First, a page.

Body image and body dissatisfaction have been measured by examining cognitive components, such as negative attitudes about the body or unrealistic expectations for appearance and behavioral components, such as avoiding perceived body scrutiny from others (e.g., avoiding swimming) (Thompson et al., 1999b). Ata, Ludden, and Lally (2007) also found strong links between eating disorders and feelings of depression and low self-esteem.  Anorexia and Bulimia Risk Factors Essay

Sociocultural factors

Many sociocultural factors like friends and family can influence the development of eating disorders. “Research focusing on the particular effects of teasing on female adolescents found that those who are teased about their weight, body shape, and appearance tend to exhibit poorer body image and are more likely to diet” (Ata et al., 2007). Furthermore, adolescents who have a relationship with their parents that are less supportive and filled with conflict are more likely to choose disordered eating behaviors and have poor body image. In a survey of individuals with eating disorders, they included family factors such as, poor parental control, controlling parents, poor relationship with parent, critical family environment as causal factors with eating disorders (Salafia et al., 2015). Swarr and Richards (1996) found that adolescents who have a healthy relationship with both parents are less likely to have concerns about their weight. During this vulnerable stage of development, adolescents place a high regard to the approval of their peers. Supported evidence shows that those with lower peer acceptance and social support may be linked to negative body image  (Ata et al., 2007). Anorexia and Bulimia Risk Factors Essay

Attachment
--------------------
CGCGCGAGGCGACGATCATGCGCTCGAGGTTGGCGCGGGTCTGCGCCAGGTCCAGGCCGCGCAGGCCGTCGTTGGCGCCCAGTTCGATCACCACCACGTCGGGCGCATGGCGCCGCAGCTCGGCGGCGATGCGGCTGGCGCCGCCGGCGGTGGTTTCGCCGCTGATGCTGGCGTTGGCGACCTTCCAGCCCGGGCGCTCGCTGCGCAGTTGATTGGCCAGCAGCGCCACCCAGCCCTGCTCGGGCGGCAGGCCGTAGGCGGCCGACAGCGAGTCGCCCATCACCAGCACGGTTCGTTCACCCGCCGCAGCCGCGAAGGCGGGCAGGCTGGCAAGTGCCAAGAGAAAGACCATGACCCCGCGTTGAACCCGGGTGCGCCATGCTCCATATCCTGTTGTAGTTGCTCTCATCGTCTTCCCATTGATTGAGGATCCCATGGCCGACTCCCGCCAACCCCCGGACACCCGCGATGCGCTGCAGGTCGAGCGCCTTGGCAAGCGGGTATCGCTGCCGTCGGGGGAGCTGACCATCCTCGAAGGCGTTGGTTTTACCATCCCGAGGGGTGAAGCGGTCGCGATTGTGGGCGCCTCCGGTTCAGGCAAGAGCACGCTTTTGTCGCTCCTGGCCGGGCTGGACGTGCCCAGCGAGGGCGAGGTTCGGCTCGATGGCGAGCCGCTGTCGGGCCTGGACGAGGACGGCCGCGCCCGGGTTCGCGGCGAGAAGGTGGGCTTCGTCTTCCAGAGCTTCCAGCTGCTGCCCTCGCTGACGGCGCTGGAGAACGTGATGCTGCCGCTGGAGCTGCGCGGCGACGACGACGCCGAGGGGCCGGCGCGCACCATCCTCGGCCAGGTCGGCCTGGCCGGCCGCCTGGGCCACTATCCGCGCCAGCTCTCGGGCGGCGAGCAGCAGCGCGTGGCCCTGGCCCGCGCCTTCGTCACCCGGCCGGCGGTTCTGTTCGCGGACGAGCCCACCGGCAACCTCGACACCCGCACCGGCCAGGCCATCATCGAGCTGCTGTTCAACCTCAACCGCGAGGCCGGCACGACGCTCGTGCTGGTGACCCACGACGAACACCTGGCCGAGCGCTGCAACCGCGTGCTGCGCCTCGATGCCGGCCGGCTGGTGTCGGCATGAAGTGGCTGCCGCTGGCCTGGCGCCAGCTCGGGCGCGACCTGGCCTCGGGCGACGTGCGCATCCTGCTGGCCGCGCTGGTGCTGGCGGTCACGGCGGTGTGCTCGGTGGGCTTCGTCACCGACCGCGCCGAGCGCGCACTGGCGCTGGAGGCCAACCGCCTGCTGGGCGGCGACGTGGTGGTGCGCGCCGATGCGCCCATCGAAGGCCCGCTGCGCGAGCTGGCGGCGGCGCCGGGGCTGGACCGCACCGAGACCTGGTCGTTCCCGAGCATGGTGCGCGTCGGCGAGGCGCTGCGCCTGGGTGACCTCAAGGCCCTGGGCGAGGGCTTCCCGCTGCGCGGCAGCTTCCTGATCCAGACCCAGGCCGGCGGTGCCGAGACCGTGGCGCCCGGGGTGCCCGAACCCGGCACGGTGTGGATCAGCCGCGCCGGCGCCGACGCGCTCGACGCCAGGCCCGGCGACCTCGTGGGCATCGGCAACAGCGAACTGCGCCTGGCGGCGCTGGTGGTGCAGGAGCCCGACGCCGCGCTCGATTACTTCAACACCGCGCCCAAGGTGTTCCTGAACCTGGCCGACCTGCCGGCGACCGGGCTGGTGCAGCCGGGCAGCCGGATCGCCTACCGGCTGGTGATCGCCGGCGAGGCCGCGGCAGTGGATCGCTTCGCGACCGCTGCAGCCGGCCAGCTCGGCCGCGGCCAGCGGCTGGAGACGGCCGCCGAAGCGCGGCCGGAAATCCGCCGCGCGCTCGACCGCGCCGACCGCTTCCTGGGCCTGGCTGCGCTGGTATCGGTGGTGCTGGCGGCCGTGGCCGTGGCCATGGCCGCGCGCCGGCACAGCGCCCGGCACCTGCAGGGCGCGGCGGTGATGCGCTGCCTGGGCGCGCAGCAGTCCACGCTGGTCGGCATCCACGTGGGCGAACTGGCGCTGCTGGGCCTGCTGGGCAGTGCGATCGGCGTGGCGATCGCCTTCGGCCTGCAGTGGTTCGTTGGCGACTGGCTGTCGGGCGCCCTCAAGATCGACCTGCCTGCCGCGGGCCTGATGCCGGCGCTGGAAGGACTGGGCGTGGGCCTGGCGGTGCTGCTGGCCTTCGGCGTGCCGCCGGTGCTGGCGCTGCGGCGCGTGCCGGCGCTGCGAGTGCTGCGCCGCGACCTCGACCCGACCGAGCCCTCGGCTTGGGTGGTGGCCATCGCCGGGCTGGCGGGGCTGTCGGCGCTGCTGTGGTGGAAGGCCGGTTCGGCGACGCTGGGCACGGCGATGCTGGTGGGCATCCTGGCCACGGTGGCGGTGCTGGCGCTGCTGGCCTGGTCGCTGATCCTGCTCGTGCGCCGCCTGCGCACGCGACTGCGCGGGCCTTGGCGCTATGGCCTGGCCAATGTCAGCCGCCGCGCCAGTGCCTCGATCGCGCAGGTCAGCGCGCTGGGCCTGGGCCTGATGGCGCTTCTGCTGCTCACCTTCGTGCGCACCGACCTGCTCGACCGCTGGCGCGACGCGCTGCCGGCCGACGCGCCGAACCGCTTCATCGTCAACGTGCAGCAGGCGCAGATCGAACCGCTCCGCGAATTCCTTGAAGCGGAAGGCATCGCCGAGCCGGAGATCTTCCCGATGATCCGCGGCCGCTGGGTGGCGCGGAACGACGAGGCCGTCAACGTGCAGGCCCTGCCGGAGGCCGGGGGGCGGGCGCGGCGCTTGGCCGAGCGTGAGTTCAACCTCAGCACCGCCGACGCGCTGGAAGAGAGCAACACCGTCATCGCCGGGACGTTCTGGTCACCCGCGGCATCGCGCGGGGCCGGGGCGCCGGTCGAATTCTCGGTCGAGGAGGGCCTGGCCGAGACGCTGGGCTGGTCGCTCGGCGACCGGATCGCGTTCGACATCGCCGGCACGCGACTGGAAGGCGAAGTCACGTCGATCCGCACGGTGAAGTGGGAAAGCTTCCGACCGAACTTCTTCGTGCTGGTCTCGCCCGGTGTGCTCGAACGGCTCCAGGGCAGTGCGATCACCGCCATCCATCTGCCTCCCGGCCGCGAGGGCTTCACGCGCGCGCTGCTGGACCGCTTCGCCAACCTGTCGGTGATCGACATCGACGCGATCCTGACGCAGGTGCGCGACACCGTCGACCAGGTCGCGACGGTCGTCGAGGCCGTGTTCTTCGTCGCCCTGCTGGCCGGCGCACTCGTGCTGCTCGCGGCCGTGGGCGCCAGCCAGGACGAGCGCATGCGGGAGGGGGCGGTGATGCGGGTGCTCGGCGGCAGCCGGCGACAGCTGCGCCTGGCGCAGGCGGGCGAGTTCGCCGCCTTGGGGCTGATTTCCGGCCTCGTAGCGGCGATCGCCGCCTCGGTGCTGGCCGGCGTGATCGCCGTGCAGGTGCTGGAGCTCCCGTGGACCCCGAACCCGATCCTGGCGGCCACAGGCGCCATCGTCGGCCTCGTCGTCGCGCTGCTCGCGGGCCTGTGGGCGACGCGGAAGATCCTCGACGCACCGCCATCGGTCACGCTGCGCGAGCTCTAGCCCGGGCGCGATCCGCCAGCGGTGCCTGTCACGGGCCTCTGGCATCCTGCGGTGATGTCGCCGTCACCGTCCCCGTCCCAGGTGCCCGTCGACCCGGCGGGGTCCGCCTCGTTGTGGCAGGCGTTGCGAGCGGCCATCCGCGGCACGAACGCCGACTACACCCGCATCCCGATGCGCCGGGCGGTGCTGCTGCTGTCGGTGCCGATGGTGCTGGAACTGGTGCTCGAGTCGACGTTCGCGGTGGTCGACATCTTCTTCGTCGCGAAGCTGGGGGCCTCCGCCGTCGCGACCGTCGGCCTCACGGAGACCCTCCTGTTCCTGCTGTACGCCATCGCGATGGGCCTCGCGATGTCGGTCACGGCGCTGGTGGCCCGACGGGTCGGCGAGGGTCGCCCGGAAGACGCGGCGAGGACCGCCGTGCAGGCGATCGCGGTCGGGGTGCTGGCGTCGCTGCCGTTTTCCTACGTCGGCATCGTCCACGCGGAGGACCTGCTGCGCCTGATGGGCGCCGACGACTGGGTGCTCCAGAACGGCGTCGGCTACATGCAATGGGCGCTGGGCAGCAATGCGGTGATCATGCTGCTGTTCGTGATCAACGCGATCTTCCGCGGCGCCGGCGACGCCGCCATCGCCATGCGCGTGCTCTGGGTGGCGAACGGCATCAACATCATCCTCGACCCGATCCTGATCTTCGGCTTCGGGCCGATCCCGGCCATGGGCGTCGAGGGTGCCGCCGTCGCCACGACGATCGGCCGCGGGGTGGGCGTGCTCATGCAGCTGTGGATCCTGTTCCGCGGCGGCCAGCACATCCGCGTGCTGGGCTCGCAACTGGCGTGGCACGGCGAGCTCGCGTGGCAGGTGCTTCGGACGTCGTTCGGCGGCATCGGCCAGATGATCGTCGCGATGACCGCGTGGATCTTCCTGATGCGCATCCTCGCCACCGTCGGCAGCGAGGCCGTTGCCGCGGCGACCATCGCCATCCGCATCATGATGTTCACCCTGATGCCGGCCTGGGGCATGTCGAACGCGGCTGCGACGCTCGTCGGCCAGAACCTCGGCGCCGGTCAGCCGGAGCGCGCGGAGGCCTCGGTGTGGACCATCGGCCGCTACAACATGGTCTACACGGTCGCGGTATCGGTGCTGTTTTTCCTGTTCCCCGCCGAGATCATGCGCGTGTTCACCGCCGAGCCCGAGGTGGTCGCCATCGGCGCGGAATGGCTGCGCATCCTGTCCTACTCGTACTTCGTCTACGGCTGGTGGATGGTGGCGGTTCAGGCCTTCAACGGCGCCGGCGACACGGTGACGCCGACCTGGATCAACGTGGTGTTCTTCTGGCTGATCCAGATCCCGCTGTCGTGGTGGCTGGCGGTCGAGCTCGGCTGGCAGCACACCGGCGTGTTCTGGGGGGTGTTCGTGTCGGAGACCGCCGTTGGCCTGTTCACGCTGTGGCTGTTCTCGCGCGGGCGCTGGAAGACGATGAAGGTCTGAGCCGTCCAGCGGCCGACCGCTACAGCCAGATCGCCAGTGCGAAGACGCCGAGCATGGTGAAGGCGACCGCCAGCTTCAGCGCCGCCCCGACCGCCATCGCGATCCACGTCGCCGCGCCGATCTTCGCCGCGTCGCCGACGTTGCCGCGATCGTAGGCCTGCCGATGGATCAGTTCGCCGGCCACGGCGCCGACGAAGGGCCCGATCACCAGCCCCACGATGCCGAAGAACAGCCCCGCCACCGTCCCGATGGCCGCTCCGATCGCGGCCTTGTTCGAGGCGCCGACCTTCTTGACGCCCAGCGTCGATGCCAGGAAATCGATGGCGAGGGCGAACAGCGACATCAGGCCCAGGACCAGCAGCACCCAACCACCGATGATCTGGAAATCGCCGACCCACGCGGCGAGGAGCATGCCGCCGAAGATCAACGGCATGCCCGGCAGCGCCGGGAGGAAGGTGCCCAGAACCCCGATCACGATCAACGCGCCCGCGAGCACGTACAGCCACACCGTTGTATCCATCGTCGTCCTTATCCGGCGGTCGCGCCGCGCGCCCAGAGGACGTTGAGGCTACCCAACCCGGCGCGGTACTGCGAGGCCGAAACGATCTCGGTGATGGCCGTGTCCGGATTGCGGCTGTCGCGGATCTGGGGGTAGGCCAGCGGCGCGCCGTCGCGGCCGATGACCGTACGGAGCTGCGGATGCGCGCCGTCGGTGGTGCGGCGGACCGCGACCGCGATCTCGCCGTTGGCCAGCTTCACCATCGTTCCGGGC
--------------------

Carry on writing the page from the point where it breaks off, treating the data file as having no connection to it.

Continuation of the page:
It is not surprising that body image has been an obsession in Western society for decades. The media has portrayed the continually changing concept of beauty through advertisements, social media, magazines, and television, in turn shaping society’s standard of beauty. Mulvey (1998) looked at the history of female beauty and the major changes in the female image over the years. The cinched waist was popular in the 1900’s, while being flat chested without curves were emphasized in the 1920’s. Throughout the 1930’s women were encouraged by societal standards to have curves and this emphasis continued through the 1950’s. Images of full figured women like Marilyn Monroe, Audrey Hepburn and Elizabeth Taylor influenced the way women wanted to look (Mulvey, 1998). It was not until the end of this decade that the thin ideal began to decrease in shape (Rumsey). Women began to alter their bodies through plastic surgery in the 1960’s to reach society’s standards. It was during this time that the body type drastically changed into the depiction of being extremely thin and “boyish.” The immense pressure to be thin carried throughout the 1970’s and the rail thin image resulted in an increase in eating disorders, especially anorexia (Mulvey, 1998). Fortunately, that image did not last long and women were advertised as being fit and sporty throughout the early 90s, yet thin models and anorexia became rampant again at the end of this decade. Sadly, this image of thinness has continued throughout the 21st century. Anorexia and Bulimia Risk Factors Essay